Jewish vs Goyish (selections)
By WARREN BOROSON February 27, 2014
Lenny Bruce had a shtick in which he classified items into those that just “felt” Jewish versus Goyish. I found a more recent version that I include here merely for sociological consideration.
Judges are Jewish; juries are Goyish
Packing up all the mini hotel shampoos is Jewish; using them is Goyish
Ordering family style is Jewish; ordering ‘a la carte’ is Goyish
Cruises are Jewish; walking tours are Goyish
Grabbing lox from the back of the buffet first is Jewish; grabbing melon from the front is Goyish
Picking from your mate’s plate is Jewish; not wanting even a “little taste” is Goyish
Fruitcake is Goyish; fruit and cake is Jewish
Reading “how-to” books is Goyish; writing “how-to” books is Jewish
ESPN is Goyish; PBS is Jewish
West Coast is Goyish; East Coast is Jewish
Lunch meat is Goyish; deli is Jewish
White bread is Goyish; rye is Jewish
“Youngsters” are Goyish; “kids” are Jewish
Sitting quietly to get served is Goyish: standing and waving one’s hands is Jewish
Beer is Goyish; wine is Jewish
Ham sandwiches are Goyish; corned beef on rye is Jewish
White sox are Goyish; no sox are Jewish
Snowmobiling is Goyish; skiing is Jewish
Doing Landscaping is Goyish; hiring a Landscaper is Jewish
Frizzy hair is Jewish; stick straight flat hair is Goyish
A party that revolves around the buffet table is Jewish; a party that revolves around the bar is Goyish
MAKING LISTS OF WHAT’S JEWISH & WHAT’S NOT IS VERY JEWISH.
From Jews and Humor, ed. L. J. Greenspan, p. 33. Oldie but goodie.
Moses is standing at Sinai and God says to him, “You shall not boil a kid in its mother’s milk.”
Moses asks, “So are you saying that we shouldn’t eat milk and meat together?”
God replies a little impatiently, “I said: You shall not boil a kid in its mother’s milk.”
Moses, still puzzled, says, “Do you want us to wait six hours after a meat meal before eating dairy foods? Is that what you mean?
God. A bit more impatiently this time, reiterates, “I said: You shall not boil a kid in its mother’s milk.”
Moses asks again, “Wait. You want us to use separate table cloths for meat meals and dairy meals?”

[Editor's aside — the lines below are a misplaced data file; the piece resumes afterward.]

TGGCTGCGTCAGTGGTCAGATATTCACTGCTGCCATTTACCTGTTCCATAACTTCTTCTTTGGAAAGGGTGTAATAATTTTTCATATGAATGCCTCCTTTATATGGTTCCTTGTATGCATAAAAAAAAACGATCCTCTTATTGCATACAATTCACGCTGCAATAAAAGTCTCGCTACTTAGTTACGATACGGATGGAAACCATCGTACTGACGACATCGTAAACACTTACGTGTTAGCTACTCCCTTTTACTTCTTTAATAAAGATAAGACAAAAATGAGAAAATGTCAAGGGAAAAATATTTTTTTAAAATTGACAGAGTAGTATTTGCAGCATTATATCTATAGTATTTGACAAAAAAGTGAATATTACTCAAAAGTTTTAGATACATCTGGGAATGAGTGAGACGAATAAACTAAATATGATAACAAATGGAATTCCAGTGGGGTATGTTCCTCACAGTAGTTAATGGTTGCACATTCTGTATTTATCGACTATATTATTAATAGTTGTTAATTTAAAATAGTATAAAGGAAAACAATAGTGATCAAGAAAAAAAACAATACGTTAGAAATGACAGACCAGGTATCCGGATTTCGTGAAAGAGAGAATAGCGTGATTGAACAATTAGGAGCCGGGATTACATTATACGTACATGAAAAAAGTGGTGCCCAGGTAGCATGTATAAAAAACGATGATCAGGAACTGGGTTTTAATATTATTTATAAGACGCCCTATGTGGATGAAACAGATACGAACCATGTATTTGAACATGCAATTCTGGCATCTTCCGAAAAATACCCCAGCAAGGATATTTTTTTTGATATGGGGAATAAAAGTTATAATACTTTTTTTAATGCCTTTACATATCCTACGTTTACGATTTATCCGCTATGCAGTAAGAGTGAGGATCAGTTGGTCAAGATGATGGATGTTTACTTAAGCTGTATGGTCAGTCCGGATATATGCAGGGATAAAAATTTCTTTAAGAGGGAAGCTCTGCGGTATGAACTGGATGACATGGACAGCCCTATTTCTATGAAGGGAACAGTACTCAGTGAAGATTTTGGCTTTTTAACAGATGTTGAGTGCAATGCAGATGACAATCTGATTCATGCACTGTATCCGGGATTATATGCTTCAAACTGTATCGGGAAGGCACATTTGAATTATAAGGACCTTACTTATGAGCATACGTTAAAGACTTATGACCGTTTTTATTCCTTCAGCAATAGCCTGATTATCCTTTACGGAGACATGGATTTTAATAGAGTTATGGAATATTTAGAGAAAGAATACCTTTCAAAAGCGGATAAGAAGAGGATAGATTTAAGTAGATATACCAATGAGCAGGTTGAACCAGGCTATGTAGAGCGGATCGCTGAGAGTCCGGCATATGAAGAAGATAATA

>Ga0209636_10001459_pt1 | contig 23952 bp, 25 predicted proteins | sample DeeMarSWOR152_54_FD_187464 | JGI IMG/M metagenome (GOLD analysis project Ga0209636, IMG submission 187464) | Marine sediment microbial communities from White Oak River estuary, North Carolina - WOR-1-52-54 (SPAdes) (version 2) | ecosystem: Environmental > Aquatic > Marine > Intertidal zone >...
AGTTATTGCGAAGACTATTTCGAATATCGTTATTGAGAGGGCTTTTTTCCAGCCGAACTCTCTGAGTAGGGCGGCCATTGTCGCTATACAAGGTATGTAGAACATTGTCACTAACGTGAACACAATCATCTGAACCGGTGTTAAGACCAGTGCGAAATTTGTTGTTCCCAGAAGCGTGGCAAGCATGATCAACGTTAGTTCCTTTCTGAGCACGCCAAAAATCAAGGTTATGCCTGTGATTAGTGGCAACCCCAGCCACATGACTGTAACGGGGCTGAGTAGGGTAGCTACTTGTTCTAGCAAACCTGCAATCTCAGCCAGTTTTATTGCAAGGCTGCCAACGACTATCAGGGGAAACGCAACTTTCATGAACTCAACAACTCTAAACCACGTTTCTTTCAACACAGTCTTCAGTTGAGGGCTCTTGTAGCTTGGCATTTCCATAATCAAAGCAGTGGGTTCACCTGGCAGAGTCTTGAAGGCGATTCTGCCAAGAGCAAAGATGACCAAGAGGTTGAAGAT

God replies with resignation, “You know what? Have it your way.”
Sunday School Humor
The Sunday school teacher was carefully explaining the story of Elijah the Prophet and the false prophets of Baal. She explained how Elijah built the altar, put wood upon it, cut the cattle in pieces and laid it upon the altar. And then Elijah commanded the people of God to fill four barrels of water and pour it over the altar. He had them do this four times.
“Now, said the teacher, “can anyone in the class tell me why the Lord would have Elijah pour water over the cattle on the altar?”
A little girl in the back of the room raised her hand with great enthusiasm. “To make the gravy.”
Unlike a drop of water which loses its identity when it joins the ocean, man does not lose his being in the society in which he lives. Man’s life is independent. He is born not for the development of the society alone, but for the development of his self. B. R. Ambedkar
Food is not rational. Food is culture, habit, craving and identity. Jonathan Safran Foer
We don’t need a melting pot in this country, folks. We need a salad bowl. In a salad bowl, you put in the different things. You want the vegetables – the lettuce, the cucumbers, the onions, the green peppers – to maintain their identity. You appreciate differences. Jane Elliot
It’s bad timing, but a lot of kids become teenagers just as their parents are hitting their mid-life crisis. So everybody’s miserable and confused and seeking that new sense of identity. Laurie Halse Anderson
Food, in the end, in our own tradition, is something holy. It’s not about nutrients and calories. It’s about sharing. It’s about honesty. It’s about identity. Louise Fresco